Wibble # 13 – Only if he can find it ;)

  19. Wibble — on 4th March, 2010 at 10:22 pm  

    “@10: is that the same Gandalf who spent decades ceaselessly working to unite diverse races against a common enemy…?”

    Is Gandalf a member of the EDL ? Perhaps he’s a Grand Wizard in the organisation ?

  20. me — on 4th March, 2010 at 10:38 pm  

    Lee John Barnes

    Now non-Christians on Pickled Politics want to tell us to how to worship Christianity.

    Oh the Hubris of it all.

    Perhaps because fvcktard you dont WORSHIP Christianity you practice it (or not as in your case). Christianity is a religion and religions are not worshipped, God is.

    Like many BNPers you aren’t able to write or comprehend basic English . What a fine representation of British people you are.

  21. me — on 4th March, 2010 at 10:40 pm  

    Ravi Naik’s post #3 is brilliant.

  22. Matt Wardman — on 4th March, 2010 at 11:15 pm  

    Good piece.

    One quibble – I don’t think you can call the German Christians fundamentalist. More like Protestantism plus a Nationalist Mythos.

  23. Jai — on 5th March, 2010 at 2:06 pm  

    Rumbold, Matt Wardman,

    Thank you very much for your kind words.

    I don’t think you can call the German Christians fundamentalist. More like Protestantism plus a Nationalist Mythos.

    Perhaps “extremist” might be a more appropriate term. In any case, there is certainly a significant historical precedent for the “Christian Council of Britain”.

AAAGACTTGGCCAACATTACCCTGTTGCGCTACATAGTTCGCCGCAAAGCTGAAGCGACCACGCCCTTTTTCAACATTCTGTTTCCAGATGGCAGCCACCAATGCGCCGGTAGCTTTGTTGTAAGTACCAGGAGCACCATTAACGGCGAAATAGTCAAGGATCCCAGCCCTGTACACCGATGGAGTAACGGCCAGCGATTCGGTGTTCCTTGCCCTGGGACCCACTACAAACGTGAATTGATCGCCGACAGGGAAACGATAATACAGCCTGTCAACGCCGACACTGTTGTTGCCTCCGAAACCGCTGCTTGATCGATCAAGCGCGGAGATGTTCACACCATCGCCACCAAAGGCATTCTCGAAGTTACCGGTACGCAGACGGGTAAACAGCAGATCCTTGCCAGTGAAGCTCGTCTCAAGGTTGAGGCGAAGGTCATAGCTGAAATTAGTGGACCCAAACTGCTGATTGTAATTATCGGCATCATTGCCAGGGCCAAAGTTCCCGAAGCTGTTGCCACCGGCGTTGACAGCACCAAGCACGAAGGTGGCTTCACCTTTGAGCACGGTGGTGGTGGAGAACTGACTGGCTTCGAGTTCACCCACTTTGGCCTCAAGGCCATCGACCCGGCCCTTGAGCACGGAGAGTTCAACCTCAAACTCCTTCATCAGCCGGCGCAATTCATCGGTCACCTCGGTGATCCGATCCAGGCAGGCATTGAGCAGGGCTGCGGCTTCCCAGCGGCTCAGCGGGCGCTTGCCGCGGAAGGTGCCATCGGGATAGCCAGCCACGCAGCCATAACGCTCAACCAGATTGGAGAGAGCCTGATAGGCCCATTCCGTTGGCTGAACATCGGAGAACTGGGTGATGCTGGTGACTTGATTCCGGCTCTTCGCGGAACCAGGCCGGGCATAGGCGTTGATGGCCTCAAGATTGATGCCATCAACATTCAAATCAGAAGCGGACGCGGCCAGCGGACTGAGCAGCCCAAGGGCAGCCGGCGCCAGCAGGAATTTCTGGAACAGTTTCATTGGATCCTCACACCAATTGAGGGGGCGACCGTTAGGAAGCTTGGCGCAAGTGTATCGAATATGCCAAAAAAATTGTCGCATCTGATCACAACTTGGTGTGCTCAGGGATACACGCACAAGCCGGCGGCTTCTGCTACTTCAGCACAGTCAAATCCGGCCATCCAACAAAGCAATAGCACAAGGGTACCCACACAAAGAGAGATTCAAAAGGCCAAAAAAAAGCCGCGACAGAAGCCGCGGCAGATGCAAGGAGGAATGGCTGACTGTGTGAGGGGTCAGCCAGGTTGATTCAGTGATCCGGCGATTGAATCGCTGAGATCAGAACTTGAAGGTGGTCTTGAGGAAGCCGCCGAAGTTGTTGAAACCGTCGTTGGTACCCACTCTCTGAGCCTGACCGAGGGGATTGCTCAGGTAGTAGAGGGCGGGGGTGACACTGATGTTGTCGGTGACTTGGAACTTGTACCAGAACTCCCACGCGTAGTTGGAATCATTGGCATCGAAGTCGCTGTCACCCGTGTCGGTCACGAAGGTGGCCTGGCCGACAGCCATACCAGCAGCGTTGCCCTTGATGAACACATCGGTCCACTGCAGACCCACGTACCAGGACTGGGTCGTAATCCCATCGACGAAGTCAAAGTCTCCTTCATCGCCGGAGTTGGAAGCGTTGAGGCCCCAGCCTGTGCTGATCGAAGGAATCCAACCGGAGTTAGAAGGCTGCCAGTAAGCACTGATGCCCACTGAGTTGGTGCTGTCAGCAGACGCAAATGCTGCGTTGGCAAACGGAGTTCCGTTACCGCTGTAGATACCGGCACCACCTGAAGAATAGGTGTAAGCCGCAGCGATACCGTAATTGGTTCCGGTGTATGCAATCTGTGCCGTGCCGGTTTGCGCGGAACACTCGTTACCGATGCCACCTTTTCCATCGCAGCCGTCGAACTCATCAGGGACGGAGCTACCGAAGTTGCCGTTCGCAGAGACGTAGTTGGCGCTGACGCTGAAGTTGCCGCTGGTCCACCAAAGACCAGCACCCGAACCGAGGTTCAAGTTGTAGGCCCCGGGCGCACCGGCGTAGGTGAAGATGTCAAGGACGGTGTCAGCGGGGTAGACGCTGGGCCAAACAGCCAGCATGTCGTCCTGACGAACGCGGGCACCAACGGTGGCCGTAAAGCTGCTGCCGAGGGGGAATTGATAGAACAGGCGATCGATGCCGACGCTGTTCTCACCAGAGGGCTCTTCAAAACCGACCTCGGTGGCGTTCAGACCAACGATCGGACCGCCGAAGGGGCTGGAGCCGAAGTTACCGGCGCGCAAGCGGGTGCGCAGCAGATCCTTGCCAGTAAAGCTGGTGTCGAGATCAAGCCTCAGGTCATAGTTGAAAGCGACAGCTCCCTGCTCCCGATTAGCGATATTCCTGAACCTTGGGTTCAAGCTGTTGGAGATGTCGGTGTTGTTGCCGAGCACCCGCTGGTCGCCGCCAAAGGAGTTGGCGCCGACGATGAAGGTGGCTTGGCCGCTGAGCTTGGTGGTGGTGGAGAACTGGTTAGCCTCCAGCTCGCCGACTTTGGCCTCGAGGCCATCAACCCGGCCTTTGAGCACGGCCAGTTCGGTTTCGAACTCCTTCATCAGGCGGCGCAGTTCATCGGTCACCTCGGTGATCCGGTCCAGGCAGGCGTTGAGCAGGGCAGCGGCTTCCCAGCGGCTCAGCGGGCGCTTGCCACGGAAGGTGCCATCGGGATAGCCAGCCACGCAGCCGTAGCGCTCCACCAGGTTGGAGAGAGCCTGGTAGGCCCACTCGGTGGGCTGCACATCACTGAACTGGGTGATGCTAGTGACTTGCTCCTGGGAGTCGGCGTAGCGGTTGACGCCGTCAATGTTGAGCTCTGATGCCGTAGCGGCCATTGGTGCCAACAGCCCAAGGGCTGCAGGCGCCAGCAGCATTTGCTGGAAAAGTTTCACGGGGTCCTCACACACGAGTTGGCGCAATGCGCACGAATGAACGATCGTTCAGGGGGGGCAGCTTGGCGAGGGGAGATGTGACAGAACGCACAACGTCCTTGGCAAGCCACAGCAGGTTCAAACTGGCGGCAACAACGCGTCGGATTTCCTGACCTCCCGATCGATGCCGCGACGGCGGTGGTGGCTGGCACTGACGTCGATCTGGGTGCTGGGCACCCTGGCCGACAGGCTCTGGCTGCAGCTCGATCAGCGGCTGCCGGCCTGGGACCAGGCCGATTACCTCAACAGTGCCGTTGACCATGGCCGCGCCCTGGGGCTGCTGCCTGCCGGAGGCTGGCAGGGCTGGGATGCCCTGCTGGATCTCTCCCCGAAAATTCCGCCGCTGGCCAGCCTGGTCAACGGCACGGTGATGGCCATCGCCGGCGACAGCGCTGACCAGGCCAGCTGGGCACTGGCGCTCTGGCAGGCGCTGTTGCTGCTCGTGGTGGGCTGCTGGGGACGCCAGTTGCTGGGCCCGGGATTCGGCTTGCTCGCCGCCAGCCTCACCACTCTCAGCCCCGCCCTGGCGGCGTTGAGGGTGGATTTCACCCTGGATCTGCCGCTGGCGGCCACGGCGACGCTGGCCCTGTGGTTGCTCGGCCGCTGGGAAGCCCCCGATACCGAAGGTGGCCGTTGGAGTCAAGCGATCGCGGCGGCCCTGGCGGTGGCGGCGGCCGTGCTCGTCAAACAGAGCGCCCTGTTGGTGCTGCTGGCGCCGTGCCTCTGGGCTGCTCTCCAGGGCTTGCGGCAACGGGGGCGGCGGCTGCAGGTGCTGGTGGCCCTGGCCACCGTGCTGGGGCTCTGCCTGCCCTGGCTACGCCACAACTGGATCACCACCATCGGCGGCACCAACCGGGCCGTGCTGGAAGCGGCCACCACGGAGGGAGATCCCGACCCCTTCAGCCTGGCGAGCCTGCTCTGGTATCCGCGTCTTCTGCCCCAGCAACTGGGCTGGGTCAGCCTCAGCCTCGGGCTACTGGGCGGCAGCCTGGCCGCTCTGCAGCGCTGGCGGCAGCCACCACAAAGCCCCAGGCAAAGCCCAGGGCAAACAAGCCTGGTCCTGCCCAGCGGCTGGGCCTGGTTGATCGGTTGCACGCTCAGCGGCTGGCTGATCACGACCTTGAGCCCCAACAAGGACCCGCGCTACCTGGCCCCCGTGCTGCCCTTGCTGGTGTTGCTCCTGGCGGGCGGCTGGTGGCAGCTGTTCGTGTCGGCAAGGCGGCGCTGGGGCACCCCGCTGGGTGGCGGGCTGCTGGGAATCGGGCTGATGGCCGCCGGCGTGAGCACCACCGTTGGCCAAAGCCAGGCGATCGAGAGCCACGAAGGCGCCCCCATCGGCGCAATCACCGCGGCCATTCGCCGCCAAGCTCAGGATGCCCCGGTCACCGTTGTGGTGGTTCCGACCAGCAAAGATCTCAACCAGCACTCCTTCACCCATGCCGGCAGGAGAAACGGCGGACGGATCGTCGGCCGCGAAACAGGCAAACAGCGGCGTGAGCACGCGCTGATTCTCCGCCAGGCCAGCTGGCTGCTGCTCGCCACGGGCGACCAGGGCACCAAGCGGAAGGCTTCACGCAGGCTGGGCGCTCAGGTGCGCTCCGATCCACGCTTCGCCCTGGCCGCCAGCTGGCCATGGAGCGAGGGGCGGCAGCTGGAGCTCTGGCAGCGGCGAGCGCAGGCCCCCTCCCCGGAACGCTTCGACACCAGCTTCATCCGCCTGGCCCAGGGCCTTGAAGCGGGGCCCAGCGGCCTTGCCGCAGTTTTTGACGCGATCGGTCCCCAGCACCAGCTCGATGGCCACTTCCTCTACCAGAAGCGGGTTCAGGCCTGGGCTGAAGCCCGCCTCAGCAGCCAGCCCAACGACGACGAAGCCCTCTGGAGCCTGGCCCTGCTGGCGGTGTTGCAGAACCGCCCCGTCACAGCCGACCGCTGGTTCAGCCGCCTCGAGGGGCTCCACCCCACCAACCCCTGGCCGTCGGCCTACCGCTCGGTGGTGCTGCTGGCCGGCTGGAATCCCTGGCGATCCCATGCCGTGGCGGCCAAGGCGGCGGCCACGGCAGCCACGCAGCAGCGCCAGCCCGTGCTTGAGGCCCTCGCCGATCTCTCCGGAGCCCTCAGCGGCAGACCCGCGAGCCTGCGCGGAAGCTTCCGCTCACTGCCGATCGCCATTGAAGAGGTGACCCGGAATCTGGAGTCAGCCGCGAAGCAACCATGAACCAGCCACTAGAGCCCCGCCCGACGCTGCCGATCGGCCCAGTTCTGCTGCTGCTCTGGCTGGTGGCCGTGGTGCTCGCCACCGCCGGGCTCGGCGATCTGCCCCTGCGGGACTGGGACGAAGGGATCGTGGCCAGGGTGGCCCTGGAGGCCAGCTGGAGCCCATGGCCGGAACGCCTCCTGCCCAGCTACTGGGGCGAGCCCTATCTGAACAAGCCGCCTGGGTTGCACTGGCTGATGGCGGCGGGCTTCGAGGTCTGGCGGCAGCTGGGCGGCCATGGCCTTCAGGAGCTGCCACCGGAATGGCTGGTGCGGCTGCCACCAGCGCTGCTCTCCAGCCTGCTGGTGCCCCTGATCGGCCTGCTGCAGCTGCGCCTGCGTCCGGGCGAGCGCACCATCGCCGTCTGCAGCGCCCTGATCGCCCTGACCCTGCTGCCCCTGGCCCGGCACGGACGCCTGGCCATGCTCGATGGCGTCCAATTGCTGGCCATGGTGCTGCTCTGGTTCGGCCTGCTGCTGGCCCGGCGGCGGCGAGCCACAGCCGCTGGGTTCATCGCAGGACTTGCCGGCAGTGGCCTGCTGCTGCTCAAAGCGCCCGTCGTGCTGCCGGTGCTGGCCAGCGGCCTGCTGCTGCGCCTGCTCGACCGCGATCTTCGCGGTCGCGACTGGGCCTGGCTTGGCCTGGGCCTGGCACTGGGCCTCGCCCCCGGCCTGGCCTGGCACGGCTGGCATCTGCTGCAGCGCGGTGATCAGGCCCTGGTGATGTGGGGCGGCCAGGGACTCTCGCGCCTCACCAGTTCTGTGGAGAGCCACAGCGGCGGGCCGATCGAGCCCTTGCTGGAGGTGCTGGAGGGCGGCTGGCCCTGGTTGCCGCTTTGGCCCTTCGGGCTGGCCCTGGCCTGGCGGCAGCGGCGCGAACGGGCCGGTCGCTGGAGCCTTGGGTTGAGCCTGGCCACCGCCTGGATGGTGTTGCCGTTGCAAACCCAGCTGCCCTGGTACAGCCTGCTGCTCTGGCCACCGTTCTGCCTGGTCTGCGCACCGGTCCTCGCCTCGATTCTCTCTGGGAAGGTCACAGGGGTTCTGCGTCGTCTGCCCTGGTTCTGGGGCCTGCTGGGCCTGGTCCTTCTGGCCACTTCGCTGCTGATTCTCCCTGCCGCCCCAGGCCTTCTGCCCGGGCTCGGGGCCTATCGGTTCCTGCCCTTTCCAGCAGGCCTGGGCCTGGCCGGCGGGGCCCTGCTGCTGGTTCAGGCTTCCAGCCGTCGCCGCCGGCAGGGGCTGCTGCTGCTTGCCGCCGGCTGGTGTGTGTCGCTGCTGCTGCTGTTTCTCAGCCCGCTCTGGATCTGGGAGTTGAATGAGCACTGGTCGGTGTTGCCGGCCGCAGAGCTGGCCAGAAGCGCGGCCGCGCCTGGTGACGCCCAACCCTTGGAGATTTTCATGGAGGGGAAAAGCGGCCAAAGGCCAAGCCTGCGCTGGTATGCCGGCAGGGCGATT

24. Bill Corr — on 5th March, 2010 at 2:13 pm  

    Anyone who has attended a Coptic, Armenian, Nestorian [and so on] service knows that Christianity is just another weird Middle Eastern religion.

    What made it ‘special’ was being adopted by Rome and then chopped in half between Rome and Constantinople and then brutally reformed by brisk North Europeans and the – most important of all – being carried across the Atlantic.

    On Christian symbols and how some react to them, there’s this:

    http://www.guardian.co.uk/commentisfree/2006/jul/26/comment.race

  25. Bill Corr — on 5th March, 2010 at 2:16 pm  

    And I wish LJB would cease and desist.

    He’s doing for the BNP what Amy Winehouse does for recreational drug use; getting it a bad name.

  26. Jai — on 12th April, 2010 at 1:29 pm  

    Edmund Standing has very recently written an excellent article about the considerable disparity between the BNP’s “Christian” rhetoric and the reality of the party leadership’s views on both Christianity itself and religion in general, as comprehensively listed here:

    http://edmundstanding.wordpress.com/2010/04/03/has-the-bnp-had-a-damascene-conversion/

    It includes some more recent information on the subject, further to the matters discussed in my PP article above.

    Sunny, Rumbold,

    It may be worthwhile cross-publishing Mr Standing’s article verbatim and in full as a PP article in its own right, at your discretion (crediting him for the authorship, of course). In any case, it’s definitely worth reading through.

  27. Dalbir — on 12th April, 2010 at 4:05 pm  

    Christianity!

    Secretly they are probably prancing around in aprons worshiping the Black Sun God, Wodin or the wicker man…….